In an earlier blog, I wrote about performing in the production of Fiddler on the Roof during my senior year of high school. Because our school was so small, musical participants crossed the boundaries of cliques and groups. There were athletes and farm kids and quiz bowl kids and band kids. Because of this, most of the school was aware of the production and came out to support the show. That’s why the following memory still makes my heart jump to my throat.

One day, while the student body was standing in the hallway after lunch waiting for the bell to ring, one of my classmates casually, without thought, ripped the poster promoting Fiddler on the Roof off of the wall and crumpled it in his hands. I was standing right beside him and was dumbfounded. This is a kid I grew up with my whole life and he was always very nice.  I was usually (and still am) one of the most even-mannered, cool headed people around. Not in that moment. I unleashed on him. I screamed. I cried. Before I knew it, we were both in the principal’s office. Me, so I could cool off, him – I’m not quite sure what went down, only that later that period he issued a formal apology to me.

The reason this is singed in my memory is in that moment someone disrespected something I held so closely to me. You might be thinking “it was a silly poster promoting a silly show”. Not to me, not in that moment.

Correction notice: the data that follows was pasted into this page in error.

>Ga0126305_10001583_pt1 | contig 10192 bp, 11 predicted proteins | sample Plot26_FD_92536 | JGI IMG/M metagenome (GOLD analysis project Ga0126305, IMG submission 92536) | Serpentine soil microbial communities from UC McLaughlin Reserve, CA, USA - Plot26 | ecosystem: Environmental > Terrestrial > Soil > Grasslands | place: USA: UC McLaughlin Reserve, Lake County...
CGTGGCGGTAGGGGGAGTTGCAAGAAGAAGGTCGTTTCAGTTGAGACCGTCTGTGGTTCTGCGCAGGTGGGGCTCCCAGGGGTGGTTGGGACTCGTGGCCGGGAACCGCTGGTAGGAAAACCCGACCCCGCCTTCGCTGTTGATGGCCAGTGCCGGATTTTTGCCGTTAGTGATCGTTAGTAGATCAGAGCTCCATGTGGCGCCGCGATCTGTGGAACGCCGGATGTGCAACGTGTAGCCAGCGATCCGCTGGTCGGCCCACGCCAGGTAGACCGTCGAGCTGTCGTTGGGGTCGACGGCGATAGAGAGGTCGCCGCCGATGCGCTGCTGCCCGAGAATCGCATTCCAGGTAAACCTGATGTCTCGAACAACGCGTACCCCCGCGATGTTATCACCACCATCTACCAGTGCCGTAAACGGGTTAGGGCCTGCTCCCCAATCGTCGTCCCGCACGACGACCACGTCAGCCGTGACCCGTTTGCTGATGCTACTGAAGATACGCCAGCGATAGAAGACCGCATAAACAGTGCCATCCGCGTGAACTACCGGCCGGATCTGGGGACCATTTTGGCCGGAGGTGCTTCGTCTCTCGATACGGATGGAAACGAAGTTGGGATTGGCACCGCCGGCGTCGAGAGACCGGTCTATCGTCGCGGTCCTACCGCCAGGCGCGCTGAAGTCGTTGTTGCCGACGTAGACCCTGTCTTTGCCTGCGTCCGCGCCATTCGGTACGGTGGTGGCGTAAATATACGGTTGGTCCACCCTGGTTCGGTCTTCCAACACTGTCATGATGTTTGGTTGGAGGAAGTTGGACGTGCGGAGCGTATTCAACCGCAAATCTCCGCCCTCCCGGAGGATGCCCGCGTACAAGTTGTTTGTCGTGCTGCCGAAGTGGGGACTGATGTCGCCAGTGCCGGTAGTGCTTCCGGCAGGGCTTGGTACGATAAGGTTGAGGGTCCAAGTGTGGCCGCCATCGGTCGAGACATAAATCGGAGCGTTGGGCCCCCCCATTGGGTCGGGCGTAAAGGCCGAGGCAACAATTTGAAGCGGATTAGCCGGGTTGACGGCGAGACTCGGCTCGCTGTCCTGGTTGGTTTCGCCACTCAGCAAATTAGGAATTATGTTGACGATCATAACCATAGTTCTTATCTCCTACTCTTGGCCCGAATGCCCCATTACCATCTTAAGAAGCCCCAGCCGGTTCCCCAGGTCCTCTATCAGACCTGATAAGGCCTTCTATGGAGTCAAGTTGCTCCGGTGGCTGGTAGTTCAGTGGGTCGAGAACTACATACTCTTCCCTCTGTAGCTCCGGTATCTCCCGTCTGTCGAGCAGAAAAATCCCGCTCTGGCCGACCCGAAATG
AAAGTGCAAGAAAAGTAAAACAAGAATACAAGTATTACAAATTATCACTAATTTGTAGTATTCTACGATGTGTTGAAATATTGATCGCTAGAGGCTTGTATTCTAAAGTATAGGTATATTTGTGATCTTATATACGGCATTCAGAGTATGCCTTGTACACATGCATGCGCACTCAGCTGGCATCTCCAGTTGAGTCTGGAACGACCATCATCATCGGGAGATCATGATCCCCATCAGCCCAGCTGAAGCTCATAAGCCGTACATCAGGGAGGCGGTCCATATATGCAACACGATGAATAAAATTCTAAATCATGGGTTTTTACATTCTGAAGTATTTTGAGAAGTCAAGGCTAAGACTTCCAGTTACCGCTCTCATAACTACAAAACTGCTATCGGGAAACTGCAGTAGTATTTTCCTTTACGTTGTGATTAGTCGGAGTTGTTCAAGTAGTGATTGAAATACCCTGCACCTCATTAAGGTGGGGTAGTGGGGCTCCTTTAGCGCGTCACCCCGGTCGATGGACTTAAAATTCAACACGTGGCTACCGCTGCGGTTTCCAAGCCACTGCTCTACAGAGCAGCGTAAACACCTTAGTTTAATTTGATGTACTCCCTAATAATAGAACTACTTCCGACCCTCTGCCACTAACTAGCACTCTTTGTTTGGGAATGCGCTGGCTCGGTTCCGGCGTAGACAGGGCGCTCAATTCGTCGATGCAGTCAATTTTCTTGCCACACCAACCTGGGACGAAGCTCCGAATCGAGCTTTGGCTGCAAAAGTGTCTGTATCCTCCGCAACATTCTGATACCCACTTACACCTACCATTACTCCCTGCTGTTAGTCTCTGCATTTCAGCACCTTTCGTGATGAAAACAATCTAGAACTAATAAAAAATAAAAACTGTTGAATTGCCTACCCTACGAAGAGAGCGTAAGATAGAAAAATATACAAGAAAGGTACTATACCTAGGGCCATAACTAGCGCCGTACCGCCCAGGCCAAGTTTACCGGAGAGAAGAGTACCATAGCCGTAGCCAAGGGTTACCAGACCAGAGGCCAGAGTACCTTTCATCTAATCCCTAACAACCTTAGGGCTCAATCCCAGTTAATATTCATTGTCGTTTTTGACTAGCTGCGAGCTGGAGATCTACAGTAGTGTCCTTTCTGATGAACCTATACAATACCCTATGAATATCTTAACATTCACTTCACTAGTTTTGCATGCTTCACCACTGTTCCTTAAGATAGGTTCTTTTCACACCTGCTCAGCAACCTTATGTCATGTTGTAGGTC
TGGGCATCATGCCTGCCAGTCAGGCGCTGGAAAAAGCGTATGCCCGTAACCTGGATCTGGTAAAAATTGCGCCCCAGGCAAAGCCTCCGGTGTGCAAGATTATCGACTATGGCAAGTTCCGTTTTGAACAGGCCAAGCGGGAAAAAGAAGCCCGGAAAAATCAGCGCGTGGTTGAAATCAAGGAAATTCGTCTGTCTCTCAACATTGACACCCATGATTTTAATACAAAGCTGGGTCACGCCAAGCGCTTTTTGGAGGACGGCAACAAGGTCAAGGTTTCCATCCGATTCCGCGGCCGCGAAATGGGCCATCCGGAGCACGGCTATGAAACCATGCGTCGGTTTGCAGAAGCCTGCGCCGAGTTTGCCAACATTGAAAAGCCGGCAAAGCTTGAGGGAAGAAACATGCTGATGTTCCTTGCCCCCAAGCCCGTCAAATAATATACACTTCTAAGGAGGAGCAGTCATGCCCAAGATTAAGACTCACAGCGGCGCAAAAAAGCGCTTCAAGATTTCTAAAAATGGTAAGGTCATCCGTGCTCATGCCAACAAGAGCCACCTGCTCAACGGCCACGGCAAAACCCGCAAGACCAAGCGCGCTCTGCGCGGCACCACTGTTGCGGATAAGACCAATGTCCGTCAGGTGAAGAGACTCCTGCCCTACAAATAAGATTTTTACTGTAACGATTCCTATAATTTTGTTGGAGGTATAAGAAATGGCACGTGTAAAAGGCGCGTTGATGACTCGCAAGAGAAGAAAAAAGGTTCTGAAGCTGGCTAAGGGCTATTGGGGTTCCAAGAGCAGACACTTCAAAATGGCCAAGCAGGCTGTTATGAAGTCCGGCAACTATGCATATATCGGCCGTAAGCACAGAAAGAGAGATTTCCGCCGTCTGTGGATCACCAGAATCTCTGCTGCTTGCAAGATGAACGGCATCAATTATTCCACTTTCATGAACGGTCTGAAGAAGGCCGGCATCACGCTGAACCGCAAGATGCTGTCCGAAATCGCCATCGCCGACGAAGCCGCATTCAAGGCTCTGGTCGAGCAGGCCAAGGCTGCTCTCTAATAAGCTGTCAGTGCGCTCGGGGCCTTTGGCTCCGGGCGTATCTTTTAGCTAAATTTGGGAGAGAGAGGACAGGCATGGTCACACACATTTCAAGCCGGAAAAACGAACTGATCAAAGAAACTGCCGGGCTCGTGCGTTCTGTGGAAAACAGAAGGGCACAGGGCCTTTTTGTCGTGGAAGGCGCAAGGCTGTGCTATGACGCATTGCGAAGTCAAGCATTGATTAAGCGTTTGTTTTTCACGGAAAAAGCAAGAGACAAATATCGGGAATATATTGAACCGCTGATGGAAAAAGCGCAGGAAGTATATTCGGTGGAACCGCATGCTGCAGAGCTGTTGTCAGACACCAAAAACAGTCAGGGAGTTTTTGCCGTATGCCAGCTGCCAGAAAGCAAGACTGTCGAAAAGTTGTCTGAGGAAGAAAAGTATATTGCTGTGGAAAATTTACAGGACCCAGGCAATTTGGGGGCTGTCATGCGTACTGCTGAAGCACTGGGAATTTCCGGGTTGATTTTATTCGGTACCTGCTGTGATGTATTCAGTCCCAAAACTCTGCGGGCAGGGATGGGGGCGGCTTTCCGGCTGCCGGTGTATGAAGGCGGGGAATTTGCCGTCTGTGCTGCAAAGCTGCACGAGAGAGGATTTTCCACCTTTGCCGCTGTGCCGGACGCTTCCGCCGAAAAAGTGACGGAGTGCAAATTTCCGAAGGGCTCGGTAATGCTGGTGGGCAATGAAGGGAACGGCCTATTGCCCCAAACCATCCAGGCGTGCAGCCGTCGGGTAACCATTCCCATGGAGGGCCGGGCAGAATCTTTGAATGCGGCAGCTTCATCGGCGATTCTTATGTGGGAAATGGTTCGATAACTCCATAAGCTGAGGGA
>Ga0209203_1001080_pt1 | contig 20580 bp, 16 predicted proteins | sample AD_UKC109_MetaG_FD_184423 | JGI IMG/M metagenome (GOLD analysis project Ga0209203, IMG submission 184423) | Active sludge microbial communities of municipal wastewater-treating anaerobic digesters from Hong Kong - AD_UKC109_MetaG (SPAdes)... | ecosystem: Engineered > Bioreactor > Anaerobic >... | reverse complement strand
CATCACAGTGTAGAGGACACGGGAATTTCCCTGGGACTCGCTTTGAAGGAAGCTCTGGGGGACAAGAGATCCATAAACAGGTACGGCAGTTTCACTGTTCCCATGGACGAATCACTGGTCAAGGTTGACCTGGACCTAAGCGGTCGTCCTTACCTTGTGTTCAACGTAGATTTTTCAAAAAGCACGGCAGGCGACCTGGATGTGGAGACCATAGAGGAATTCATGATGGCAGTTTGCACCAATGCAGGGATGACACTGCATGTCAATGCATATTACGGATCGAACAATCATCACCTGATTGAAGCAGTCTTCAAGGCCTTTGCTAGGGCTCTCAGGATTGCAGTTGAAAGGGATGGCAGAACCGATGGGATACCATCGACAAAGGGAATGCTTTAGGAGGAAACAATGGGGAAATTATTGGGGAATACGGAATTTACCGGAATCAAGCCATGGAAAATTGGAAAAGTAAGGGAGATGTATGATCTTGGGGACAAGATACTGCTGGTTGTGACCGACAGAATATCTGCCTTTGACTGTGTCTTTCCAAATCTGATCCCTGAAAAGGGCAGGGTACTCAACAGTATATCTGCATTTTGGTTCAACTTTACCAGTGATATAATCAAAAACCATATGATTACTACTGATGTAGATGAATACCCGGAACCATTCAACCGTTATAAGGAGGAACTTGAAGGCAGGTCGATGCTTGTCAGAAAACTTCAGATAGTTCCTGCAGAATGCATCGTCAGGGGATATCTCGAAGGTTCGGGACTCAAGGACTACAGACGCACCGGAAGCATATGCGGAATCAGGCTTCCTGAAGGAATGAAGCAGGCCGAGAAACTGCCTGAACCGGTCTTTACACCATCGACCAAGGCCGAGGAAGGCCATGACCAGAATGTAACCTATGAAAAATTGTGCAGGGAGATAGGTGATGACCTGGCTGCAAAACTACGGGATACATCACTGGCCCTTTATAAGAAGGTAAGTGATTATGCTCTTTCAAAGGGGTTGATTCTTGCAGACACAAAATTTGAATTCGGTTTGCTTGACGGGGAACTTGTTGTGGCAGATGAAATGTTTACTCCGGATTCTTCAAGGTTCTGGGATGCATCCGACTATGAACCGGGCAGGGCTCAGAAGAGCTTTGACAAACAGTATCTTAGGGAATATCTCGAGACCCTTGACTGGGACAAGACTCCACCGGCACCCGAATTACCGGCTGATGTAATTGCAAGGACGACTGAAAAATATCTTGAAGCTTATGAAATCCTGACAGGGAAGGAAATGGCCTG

Small Town Leadership Lesson: Never rip someone else’s poster down. Don’t casually cast aside what someone else holds dear. Watch how you cast judgement on the values, aspirations, and passions of others. An offhanded comment you make that isn’t intended to be disrespectful or hurtful could be exactly that in the eye of your victim. And in turn, if you ever feel violated, tell the person who has done it to you how they hurt you. My high school classmate might not have thought twice about what he did that day if I wasn’t standing right beside him calling him out on it.

Natalie

Natalie

Small Town Leadership Founder; Natalie believes everything she needed to know to succeed in her career she learned by growing up in a town of 600 people. As a Certified Professional Coach and award-winning public speaker, she helps her clients and audiences make wherever they are feel like a small town. She lives in Dublin, Ohio with her husband, Rob, a professor at Ohio State and two little girls.

Leave a Reply